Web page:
Reservoir patrolman Gary Fish calls firing 'suspicious'

Bethlehem is slated to replace all flow meters as result of the spills.

"I had come forward to someone in town government after a Town Board meeting because the story that was being reported wasn't true," Fish told Spotlight Newspapers in an exclusive interview. "It's kind of odd when someone has worked for 12 years and comes forward with information and lo and behold, they are fired."

Fish, who said he has contacted an attorney regarding his termination, said, "The whole thing is very suspicious."

Potter confirmed that Fish had spoken with him, but said he could say little else because of the legal ramifications involved. He said the town has not been approached by any lawyer citing a wrongful termination lawsuit or any other legal matter involving Fish's termination.

"He did mention that there were some issues at the water treatment plant," Potter said. "The DEC had an ongoing investigation at the time, and it appeared to be very comprehensive. The town was fully cooperating with the DEC's investigation."

Fish said there "were other things, too," but couldn't publicly comment because of possible pending litigation with the town.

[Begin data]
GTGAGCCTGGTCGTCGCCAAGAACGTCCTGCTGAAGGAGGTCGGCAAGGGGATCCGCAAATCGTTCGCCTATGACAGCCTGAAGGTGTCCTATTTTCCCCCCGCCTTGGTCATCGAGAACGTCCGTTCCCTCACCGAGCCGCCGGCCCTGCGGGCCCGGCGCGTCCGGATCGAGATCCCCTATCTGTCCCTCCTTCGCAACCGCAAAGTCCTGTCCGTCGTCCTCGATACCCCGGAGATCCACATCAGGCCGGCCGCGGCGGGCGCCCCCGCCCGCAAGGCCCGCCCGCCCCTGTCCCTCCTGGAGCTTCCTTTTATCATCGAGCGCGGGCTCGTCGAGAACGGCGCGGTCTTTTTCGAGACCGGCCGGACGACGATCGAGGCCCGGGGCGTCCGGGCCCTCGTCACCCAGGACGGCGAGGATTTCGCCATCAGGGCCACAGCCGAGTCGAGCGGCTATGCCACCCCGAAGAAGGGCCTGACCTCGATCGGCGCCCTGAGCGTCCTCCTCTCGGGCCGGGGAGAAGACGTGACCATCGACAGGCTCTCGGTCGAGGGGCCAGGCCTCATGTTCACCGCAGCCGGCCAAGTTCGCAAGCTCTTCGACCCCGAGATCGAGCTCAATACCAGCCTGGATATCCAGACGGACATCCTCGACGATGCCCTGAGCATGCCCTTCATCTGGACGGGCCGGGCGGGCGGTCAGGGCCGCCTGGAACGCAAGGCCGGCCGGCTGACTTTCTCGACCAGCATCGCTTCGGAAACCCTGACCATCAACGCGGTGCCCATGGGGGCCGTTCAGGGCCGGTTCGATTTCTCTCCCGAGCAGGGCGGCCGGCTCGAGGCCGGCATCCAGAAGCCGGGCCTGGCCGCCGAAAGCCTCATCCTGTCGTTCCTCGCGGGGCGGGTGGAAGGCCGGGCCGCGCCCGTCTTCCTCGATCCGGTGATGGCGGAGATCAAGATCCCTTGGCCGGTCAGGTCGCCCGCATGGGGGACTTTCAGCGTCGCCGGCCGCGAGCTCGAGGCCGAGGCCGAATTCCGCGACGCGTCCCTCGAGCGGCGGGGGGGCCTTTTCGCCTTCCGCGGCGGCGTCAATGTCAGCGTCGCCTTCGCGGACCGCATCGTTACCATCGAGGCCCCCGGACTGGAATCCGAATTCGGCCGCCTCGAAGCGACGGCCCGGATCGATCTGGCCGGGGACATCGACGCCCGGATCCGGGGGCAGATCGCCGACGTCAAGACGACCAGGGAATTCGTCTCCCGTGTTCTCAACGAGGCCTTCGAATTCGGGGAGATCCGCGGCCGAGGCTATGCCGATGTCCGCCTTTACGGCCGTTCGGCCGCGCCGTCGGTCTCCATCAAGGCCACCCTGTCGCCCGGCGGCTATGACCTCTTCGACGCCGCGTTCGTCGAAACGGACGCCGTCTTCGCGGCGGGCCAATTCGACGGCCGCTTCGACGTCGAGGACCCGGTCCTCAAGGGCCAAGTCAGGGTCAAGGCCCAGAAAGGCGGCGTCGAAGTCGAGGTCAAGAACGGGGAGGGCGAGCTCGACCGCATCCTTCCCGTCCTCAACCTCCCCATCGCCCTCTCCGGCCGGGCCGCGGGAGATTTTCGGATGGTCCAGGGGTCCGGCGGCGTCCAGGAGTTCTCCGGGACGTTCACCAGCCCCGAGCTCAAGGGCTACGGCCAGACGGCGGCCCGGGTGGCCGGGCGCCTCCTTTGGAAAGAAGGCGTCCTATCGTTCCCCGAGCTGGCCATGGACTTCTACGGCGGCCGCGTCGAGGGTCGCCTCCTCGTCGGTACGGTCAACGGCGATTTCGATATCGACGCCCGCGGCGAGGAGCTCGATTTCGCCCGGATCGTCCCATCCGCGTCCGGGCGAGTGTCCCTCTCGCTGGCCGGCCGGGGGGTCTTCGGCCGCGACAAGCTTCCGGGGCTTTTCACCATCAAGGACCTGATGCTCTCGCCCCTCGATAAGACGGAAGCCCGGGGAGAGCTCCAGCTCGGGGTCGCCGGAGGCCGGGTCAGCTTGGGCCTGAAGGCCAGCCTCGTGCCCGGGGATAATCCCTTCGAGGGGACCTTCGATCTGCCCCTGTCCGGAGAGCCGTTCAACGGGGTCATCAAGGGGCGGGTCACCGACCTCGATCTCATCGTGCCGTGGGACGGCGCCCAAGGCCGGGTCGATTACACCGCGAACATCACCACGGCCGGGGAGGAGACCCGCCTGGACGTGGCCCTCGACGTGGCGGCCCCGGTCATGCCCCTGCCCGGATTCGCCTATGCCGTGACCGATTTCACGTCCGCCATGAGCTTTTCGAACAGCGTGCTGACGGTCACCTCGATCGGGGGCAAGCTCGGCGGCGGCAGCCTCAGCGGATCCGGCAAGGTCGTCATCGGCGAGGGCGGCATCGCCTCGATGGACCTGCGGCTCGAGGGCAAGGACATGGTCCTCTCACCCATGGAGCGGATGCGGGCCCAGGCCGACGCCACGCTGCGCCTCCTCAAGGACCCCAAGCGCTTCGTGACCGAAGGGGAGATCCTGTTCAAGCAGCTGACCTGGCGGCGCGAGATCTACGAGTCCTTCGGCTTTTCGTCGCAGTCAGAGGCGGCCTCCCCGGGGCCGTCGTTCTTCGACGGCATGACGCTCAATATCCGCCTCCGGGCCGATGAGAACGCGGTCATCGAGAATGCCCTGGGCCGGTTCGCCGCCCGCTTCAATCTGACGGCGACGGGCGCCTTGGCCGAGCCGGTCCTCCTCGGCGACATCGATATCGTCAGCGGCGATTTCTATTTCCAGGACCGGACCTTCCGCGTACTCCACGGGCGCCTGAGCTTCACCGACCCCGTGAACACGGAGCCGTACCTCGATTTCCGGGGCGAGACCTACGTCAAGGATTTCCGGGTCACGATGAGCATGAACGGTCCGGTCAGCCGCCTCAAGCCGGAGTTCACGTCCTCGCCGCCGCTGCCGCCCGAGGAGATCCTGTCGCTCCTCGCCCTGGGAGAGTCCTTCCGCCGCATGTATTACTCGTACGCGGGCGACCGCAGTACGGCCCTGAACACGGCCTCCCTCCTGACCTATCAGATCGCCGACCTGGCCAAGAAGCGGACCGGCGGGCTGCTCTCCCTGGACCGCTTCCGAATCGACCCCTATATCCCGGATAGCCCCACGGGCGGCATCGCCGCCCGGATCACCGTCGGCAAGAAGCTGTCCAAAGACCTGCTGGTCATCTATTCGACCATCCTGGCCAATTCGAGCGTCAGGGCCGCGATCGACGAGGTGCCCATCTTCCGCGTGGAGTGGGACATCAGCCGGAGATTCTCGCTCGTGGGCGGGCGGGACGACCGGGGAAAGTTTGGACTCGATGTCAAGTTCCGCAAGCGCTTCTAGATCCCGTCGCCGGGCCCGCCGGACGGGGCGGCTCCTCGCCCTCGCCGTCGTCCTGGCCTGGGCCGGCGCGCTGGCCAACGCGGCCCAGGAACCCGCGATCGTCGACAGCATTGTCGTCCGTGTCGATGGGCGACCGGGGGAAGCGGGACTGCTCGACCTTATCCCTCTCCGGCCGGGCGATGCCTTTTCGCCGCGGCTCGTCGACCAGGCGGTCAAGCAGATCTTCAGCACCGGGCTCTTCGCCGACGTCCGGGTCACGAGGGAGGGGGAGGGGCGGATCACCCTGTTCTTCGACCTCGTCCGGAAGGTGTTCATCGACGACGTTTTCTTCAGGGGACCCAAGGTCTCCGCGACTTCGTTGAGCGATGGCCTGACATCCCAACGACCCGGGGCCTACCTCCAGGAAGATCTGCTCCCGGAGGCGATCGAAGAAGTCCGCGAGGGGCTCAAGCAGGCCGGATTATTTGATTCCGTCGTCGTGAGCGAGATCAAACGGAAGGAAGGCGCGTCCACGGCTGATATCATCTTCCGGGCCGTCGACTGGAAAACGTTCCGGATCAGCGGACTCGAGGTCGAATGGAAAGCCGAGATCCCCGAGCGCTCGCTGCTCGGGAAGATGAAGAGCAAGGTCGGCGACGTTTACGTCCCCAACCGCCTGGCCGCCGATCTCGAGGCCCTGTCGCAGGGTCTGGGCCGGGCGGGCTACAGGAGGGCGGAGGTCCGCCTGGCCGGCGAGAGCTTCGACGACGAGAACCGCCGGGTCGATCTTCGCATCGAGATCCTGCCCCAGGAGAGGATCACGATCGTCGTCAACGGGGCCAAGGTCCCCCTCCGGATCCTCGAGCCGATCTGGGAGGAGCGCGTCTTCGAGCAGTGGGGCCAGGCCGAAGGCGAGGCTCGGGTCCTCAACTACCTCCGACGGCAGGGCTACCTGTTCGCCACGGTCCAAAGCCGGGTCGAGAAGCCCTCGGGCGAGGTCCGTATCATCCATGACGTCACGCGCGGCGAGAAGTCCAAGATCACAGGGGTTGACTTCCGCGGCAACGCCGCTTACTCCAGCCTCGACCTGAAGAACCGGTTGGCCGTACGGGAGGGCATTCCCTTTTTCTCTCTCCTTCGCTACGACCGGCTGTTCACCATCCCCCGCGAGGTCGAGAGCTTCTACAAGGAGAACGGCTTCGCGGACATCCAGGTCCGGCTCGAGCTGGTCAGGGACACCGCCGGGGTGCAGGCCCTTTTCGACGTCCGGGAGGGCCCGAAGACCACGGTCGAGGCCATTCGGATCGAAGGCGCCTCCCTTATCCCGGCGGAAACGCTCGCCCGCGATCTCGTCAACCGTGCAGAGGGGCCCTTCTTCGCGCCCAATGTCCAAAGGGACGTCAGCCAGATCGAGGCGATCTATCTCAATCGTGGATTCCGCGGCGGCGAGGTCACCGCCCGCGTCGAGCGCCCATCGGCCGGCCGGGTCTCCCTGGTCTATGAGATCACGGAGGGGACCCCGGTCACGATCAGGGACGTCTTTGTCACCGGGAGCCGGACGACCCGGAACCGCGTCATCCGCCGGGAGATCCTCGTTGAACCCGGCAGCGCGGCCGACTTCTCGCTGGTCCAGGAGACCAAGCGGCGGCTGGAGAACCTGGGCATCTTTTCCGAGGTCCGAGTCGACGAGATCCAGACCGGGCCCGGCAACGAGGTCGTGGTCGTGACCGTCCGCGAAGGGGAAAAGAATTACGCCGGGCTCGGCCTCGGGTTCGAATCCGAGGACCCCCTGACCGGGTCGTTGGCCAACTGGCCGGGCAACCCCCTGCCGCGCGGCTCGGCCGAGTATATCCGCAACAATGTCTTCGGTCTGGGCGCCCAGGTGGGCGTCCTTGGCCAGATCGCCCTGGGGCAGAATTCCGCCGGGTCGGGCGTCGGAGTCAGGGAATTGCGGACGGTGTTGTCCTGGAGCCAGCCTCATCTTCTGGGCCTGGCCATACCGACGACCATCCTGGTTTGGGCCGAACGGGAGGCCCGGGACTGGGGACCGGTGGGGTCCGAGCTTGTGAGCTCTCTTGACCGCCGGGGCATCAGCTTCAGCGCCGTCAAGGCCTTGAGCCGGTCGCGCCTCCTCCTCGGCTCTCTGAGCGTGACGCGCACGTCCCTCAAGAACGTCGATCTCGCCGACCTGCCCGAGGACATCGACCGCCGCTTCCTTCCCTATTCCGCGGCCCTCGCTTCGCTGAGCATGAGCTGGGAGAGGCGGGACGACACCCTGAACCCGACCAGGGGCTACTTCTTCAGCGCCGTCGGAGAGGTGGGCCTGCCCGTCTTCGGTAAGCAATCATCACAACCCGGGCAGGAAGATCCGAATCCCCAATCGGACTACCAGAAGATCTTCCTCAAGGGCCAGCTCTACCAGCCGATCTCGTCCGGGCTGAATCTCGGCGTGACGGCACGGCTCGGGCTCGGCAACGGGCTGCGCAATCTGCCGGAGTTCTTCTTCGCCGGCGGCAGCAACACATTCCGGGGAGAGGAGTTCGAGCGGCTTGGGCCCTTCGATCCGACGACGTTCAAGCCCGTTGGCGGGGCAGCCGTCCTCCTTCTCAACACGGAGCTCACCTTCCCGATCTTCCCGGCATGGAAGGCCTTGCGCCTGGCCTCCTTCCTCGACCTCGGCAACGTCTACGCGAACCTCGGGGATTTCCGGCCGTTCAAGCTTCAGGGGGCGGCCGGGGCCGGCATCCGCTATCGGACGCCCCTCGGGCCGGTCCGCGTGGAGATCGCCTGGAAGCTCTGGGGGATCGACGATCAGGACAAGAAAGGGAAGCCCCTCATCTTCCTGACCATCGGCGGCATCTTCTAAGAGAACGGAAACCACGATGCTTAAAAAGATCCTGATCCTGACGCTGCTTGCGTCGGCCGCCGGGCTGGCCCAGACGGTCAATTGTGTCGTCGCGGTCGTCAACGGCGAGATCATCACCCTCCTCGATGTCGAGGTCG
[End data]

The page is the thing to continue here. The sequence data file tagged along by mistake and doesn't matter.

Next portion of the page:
"The people accused of mishandling the mercury spill are still employed, and the person who came forward with information was fired," Fish said. "I advised the town attorney afterwards, and basically the town didn't want to hear it. I was told by Town Hall that I'm merely a number on a piece of paper."

Bethlehem Supervisor Jack Cunningham said he couldn't comment about personnel matters but scoffed at the idea that someone would be fired for airing concerns to a town official.

Cunningham did say that the town is in full compliance with all of the state DEC regulations in regard to the water plant and pointed to state and local testing that revealed no mercury made it to the water supply.

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